How JustAnswer Works:
  • Ask an Expert
    Experts are full of valuable knowledge and are ready to help with any question. Credentials confirmed by a Fortune 500 verification firm.
  • Get a Professional Answer
    Via email, text message, or notification as you wait on our site. Ask follow up questions if you need to.
  • 100% Satisfaction Guarantee
    Rate the answer you receive.
Ask RUSSTING Your Own Question
RUSSTING
RUSSTING, Technician
Category: Digital Cameras
Satisfied Customers: 6050
Experience:  30 years as a TV station tech gives me a unique understanding of digital camera operation and repair.
24675295
Type Your Digital Cameras Question Here...
RUSSTING is online now

I have a Canon IXUS 75 camera which suddenly will not turn

Resolved Question:

I have a Canon IXUS 75 camera which suddenly will not turn on. Have even bought a new battery but it still will not work.
Submitted: 2 years ago.
Category: Digital Cameras
Expert:  RUSSTING replied 2 years ago.
Hi, Have you tried turning the camera on with the memory card removed? If not, please do so and if it turns on please let me know. If it still does not turn on connect the camera to the computer using the USB cable and let me know if there is any response from the camera.
Customer: replied 2 years ago.

Hi, I have tried the camera having taken out the memory card and also have connected the camera to the computer but have had no response from either.

Regards,

Evelyn

Expert:  RUSSTING replied 2 years ago.
With the memory card out and the battery in press and hold the menu button for 5 seconds. This may bring up the Canon initialization message. If not please continue and repeat this after performing the next step. It is quite possible that the batteries or the connection are the issue. To make sure that poor contact is not causing the issue, since you are positive that the batteries start out good. Remove them from the camera and clean the metal battery contacts inside of the battery compartment and on the battery with a q-tip and alcohol. The connection is very critical and a very small amount of residue or dust can inhibit the power transfer. Also, check how well the battery door shuts and if necessary adjust the metal contacts by gently prying them with a small screw driver to increase the tension. Please keep in mind that my diagnosis & solutions provided are directly dependent on the accuracy of your description of the problem. As with any "do it yourself" fixes, success is a "team effort", since I can't see or touch the camera, and relies on the customer's manual dexterity and ability to follow the instructions well. If you require additional information, please use the Reply to Expert Tab to contact me. Click the ratings only after our exchange is complete and you are satisfied. If you are satisfied that my answer is accurate, please do not forget to rate my answer OK, Good or Excellent. Thank you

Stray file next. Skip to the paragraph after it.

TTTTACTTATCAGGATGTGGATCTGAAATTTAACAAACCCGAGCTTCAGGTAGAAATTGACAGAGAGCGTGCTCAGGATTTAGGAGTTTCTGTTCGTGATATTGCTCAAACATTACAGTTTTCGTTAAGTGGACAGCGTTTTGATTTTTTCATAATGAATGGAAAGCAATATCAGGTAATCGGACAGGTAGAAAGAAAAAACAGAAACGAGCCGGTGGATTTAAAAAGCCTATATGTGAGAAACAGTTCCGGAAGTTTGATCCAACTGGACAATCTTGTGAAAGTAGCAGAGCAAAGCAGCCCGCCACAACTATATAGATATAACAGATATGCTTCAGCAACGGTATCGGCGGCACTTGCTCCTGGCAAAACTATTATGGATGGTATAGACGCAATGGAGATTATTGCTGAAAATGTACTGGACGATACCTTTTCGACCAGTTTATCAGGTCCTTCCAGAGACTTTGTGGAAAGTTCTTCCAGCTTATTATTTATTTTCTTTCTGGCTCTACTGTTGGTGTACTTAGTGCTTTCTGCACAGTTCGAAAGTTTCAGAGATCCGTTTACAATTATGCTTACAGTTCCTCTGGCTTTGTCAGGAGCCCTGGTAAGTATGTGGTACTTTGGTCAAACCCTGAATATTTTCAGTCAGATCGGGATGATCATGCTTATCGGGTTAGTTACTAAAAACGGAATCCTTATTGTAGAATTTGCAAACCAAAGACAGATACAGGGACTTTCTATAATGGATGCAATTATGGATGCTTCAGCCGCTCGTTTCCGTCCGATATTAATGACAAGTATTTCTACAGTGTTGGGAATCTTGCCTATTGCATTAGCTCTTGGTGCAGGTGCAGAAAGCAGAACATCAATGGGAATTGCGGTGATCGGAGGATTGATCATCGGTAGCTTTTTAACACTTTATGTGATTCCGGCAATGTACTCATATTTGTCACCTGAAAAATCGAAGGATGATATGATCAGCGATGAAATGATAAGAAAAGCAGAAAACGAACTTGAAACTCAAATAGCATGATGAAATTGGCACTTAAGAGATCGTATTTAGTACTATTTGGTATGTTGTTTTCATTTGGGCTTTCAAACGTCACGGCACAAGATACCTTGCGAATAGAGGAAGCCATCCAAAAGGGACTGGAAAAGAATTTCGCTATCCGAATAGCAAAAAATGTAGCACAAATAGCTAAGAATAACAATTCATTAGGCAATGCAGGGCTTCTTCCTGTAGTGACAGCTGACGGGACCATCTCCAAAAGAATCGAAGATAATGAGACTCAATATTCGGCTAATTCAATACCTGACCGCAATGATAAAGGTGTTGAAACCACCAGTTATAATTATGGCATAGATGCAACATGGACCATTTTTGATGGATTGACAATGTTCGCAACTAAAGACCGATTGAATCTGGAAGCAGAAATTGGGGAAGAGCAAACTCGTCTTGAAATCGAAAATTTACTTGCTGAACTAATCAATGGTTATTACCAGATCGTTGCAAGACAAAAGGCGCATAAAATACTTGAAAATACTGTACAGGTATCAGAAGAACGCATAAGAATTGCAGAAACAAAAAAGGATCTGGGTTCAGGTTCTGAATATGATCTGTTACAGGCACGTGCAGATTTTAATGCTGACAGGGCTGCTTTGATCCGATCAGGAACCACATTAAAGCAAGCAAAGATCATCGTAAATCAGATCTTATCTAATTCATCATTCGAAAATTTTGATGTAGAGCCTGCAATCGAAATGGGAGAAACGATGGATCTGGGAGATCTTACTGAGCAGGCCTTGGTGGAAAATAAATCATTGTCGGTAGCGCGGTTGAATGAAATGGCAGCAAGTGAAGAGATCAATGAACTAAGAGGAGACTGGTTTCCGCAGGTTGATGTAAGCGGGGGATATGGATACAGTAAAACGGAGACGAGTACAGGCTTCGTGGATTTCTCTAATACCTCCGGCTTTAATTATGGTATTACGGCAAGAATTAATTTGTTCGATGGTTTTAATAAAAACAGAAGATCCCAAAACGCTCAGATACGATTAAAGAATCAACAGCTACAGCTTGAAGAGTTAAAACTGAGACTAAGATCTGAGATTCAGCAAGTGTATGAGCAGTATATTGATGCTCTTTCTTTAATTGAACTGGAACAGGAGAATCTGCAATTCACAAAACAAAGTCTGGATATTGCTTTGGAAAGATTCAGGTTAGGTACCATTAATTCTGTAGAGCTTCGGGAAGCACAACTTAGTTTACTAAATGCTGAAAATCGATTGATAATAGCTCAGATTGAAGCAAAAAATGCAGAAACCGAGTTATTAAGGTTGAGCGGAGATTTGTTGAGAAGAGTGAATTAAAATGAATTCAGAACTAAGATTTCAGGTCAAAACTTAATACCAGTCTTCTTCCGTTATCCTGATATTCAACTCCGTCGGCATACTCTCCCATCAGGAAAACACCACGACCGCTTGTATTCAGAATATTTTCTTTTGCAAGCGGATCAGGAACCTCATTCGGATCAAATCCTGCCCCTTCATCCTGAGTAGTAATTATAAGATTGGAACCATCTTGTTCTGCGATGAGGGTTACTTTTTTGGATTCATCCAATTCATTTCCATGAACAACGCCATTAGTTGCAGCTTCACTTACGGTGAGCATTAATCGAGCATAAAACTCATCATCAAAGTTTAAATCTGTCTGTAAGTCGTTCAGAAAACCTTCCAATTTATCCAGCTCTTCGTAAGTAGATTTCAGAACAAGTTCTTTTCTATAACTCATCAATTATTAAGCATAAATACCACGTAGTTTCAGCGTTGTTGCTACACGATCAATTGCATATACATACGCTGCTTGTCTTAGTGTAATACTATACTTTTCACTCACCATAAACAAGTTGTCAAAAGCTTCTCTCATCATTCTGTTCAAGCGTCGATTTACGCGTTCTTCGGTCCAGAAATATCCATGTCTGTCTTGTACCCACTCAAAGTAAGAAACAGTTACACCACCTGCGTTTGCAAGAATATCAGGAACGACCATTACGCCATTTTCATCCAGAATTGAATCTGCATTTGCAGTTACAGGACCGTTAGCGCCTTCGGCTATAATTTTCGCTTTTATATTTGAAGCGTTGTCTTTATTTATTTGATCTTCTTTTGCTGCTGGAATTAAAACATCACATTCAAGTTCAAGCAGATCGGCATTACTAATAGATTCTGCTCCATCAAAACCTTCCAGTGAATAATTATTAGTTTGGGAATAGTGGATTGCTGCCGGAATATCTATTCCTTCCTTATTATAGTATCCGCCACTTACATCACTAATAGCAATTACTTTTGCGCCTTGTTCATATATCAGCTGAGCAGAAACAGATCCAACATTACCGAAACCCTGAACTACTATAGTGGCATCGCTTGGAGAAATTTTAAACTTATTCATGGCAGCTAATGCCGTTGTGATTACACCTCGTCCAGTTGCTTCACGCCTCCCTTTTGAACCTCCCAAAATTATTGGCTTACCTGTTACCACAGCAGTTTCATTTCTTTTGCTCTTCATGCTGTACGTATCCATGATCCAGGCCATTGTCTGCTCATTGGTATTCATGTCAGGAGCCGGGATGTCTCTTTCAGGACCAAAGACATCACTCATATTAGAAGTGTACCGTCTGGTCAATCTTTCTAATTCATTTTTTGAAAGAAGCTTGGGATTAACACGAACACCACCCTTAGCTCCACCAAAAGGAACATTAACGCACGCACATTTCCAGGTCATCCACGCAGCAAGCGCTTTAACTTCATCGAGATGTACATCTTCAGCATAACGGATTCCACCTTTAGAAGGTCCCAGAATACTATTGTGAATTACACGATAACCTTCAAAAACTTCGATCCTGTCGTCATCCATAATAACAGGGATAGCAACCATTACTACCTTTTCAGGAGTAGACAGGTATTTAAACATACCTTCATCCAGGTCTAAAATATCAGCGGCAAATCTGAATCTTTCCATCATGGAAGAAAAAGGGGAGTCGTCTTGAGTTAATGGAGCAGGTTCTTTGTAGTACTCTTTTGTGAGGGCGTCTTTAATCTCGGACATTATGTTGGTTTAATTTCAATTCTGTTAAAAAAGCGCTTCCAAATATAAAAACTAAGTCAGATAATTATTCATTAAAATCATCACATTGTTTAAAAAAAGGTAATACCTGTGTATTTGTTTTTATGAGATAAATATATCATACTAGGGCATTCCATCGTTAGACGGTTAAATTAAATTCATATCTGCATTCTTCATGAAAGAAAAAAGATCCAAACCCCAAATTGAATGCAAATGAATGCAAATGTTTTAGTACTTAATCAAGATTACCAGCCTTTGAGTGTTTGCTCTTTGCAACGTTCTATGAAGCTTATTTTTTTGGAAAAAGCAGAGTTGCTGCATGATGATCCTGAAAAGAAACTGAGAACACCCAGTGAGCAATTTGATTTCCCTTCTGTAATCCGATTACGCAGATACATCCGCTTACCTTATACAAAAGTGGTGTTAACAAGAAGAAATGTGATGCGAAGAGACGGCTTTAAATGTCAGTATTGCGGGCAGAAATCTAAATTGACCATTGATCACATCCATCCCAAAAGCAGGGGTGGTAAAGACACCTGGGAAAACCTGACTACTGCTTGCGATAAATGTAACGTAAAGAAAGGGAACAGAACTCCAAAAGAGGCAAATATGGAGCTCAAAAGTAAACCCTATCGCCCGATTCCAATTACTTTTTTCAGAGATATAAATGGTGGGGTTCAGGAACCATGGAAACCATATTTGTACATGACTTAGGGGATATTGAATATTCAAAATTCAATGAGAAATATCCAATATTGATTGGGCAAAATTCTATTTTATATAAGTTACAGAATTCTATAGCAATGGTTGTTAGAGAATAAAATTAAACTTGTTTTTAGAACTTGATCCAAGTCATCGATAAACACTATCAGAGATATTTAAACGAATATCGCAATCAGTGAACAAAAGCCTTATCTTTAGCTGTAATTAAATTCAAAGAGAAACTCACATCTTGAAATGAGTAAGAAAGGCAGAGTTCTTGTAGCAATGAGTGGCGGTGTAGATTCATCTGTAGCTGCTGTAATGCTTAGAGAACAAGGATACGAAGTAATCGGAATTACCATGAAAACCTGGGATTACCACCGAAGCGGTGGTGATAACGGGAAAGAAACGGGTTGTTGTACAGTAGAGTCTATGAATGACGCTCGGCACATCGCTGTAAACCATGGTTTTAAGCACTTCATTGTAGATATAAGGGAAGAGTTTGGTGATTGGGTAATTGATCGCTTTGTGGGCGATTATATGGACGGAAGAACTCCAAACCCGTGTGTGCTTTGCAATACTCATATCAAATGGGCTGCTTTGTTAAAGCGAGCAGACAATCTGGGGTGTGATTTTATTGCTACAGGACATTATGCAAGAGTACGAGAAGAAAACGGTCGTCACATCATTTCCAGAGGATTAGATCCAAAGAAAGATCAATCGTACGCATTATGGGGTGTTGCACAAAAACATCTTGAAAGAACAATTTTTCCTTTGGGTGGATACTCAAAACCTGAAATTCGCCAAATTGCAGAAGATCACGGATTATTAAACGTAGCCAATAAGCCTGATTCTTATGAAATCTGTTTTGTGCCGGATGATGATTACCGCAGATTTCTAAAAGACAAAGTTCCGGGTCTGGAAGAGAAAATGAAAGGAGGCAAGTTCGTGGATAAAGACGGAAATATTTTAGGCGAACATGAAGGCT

Customer: replied 2 years ago.

Hi,

Sorry I tried all those things but nothing happened. I have been told that my camera is old at 7 years, could that be the problem although I would have thought that cameras last longer than that.

Anyway is there another solution I can try to make it work?

Expert:  RUSSTING replied 2 years ago.
Unfortunately,there are no other user fixes for this problem. It sounds as though you have gotten quite a bit of good use from this camera. This is really exceptional since at 7 or 8 years many of the electrical components in units of this type, due to the smaller and smaller size, begin to deteriorate and become erratic. There is a very practical aspect that can in many cases be overlooked or even resisted because while life expectancies of people appear to continuously increase, the exact opposite is true for most consumer equipment. 20 years ago, if you bought a camera, the expectation that it would last at least 10 or more years was reasonable and even a conservative estimate. Unfortunately, like cell phones, mp3, & computers, the useful life is decreasing at what seems to be an exponential rate for digital cameras. That is one of the reasons that I do this. While I do not mind picking up a little extra money, my main reason for being here is to help people to extend the usefulness of these products in order to "beat the system". I have a personal dislike for "planned obsolescence". The big problem is that some things really are at the end of their lifespan and 7 years for your 2007 model is pretty good compared to the current 2 year expectation (5-6 when made when yours was). For all practical purposes, it is time for a replacement. I have researched this issue extensively over the past two years and unfortunately, because the industry standard for the useful life span of digital cameras has almost dropped to that of cell phones (2 years or less) the companies even stop making replacement parts after 3 - 5 years. If you require additional information, please use the Reply to Expert Tab to contact me. Click the ratings only after our exchange is complete and you are satisfied. If you are satisfied that my answer is accurate, please do not forget to rate my answer OK, Good or Excellent. Thank you
RUSSTING and other Digital Cameras Specialists are ready to help you